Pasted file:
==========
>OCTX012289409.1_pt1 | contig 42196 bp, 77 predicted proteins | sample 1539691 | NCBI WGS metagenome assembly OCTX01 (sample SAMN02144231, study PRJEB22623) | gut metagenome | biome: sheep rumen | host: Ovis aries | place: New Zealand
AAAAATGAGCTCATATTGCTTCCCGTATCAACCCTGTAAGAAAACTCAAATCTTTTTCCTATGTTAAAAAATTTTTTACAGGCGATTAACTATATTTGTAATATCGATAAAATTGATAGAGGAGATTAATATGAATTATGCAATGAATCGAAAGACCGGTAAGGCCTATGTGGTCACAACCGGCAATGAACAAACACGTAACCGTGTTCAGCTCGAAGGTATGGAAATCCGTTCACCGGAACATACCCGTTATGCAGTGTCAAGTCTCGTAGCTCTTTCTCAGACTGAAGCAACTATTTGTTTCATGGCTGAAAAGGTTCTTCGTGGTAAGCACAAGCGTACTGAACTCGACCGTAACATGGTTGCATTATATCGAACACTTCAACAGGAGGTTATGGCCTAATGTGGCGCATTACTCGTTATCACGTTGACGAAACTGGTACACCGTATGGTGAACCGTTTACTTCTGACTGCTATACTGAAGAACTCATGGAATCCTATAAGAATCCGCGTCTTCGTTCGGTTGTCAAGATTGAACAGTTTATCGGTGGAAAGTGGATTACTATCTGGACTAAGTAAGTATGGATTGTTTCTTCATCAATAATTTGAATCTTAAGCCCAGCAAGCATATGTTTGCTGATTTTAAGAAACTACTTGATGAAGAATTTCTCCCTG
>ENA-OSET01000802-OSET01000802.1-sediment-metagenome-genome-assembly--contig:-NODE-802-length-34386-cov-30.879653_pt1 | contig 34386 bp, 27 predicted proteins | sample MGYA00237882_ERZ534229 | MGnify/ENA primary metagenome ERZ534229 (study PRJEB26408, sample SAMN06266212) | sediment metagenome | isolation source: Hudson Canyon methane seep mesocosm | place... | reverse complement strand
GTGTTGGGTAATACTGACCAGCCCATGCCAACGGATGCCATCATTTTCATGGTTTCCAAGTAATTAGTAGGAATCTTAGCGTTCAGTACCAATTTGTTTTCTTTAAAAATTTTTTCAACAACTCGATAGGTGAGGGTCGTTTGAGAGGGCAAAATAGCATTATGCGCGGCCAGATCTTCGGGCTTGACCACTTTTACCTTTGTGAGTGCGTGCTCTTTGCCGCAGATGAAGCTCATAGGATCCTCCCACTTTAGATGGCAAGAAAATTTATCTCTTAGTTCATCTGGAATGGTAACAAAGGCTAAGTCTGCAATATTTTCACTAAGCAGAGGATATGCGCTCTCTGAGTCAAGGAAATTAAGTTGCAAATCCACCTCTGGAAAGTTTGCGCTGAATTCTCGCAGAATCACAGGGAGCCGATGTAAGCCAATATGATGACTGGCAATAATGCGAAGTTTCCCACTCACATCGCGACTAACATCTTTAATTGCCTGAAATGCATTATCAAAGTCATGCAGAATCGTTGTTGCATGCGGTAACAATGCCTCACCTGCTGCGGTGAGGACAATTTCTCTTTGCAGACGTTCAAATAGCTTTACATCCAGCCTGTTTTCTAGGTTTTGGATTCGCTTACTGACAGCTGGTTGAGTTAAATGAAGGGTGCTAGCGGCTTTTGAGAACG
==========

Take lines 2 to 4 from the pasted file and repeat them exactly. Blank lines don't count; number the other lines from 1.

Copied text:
AAAAATGAGCTCATATTGCTTCCCGTATCAACCCTGTAAGAAAACTCAAATCTTTTTCCTATGTTAAAAAATTTTTTACAGGCGATTAACTATATTTGTAATATCGATAAAATTGATAGAGGAGATTAATATGAATTATGCAATGAATCGAAAGACCGGTAAGGCCTATGTGGTCACAACCGGCAATGAACAAACACGTAACCGTGTTCAGCTCGAAGGTATGGAAATCCGTTCACCGGAACATACCCGTTATGCAGTGTCAAGTCTCGTAGCTCTTTCTCAGACTGAAGCAACTATTTGTTTCATGGCTGAAAAGGTTCTTCGTGGTAAGCACAAGCGTACTGAACTCGACCGTAACATGGTTGCATTATATCGAACACTTCAACAGGAGGTTATGGCCTAATGTGGCGCATTACTCGTTATCACGTTGACGAAACTGGTACACCGTATGGTGAACCGTTTACTTCTGACTGCTATACTGAAGAACTCATGGAATCCTATAAGAATCCGCGTCTTCGTTCGGTTGTCAAGATTGAACAGTTTATCGGTGGAAAGTGGATTACTATCTGGACTAAGTAAGTATGGATTGTTTCTTCATCAATAATTTGAATCTTAAGCCCAGCAAGCATATGTTTGCTGATTTTAAGAAACTACTTGATGAAGAATTTCTCCCTG
>ENA-OSET01000802-OSET01000802.1-sediment-metagenome-genome-assembly--contig:-NODE-802-length-34386-cov-30.879653_pt1 | contig 34386 bp, 27 predicted proteins | sample MGYA00237882_ERZ534229 | MGnify/ENA primary metagenome ERZ534229 (study PRJEB26408, sample SAMN06266212) | sediment metagenome | isolation source: Hudson Canyon methane seep mesocosm | place... | reverse complement strand
GTGTTGGGTAATACTGACCAGCCCATGCCAACGGATGCCATCATTTTCATGGTTTCCAAGTAATTAGTAGGAATCTTAGCGTTCAGTACCAATTTGTTTTCTTTAAAAATTTTTTCAACAACTCGATAGGTGAGGGTCGTTTGAGAGGGCAAAATAGCATTATGCGCGGCCAGATCTTCGGGCTTGACCACTTTTACCTTTGTGAGTGCGTGCTCTTTGCCGCAGATGAAGCTCATAGGATCCTCCCACTTTAGATGGCAAGAAAATTTATCTCTTAGTTCATCTGGAATGGTAACAAAGGCTAAGTCTGCAATATTTTCACTAAGCAGAGGATATGCGCTCTCTGAGTCAAGGAAATTAAGTTGCAAATCCACCTCTGGAAAGTTTGCGCTGAATTCTCGCAGAATCACAGGGAGCCGATGTAAGCCAATATGATGACTGGCAATAATGCGAAGTTTCCCACTCACATCGCGACTAACATCTTTAATTGCCTGAAATGCATTATCAAAGTCATGCAGAATCGTTGTTGCATGCGGTAACAATGCCTCACCTGCTGCGGTGAGGACAATTTCTCTTTGCAGACGTTCAAATAGCTTTACATCCAGCCTGTTTTCTAGGTTTTGGATTCGCTTACTGACAGCTGGTTGAGTTAAATGAAGGGTGCTAGCGGCTTTTGAGAACG